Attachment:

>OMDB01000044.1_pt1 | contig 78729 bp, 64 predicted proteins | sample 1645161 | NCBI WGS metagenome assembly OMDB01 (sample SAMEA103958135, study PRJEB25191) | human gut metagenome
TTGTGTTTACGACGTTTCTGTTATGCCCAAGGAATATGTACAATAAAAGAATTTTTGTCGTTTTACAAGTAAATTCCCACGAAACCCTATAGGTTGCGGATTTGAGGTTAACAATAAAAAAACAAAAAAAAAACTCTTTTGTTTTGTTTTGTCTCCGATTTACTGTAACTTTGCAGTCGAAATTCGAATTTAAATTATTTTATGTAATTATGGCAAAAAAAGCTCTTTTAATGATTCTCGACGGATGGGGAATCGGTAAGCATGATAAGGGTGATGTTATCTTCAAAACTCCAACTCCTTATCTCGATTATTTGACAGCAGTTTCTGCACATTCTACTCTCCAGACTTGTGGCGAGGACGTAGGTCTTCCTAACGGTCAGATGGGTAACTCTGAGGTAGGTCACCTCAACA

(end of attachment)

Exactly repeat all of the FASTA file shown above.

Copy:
>OMDB01000044.1_pt1 | contig 78729 bp, 64 predicted proteins | sample 1645161 | NCBI WGS metagenome assembly OMDB01 (sample SAMEA103958135, study PRJEB25191) | human gut metagenome
TTGTGTTTACGACGTTTCTGTTATGCCCAAGGAATATGTACAATAAAAGAATTTTTGTCGTTTTACAAGTAAATTCCCACGAAACCCTATAGGTTGCGGATTTGAGGTTAACAATAAAAAAACAAAAAAAAAACTCTTTTGTTTTGTTTTGTCTCCGATTTACTGTAACTTTGCAGTCGAAATTCGAATTTAAATTATTTTATGTAATTATGGCAAAAAAAGCTCTTTTAATGATTCTCGACGGATGGGGAATCGGTAAGCATGATAAGGGTGATGTTATCTTCAAAACTCCAACTCCTTATCTCGATTATTTGACAGCAGTTTCTGCACATTCTACTCTCCAGACTTGTGGCGAGGACGTAGGTCTTCCTAACGGTCAGATGGGTAACTCTGAGGTAGGTCACCTCAACA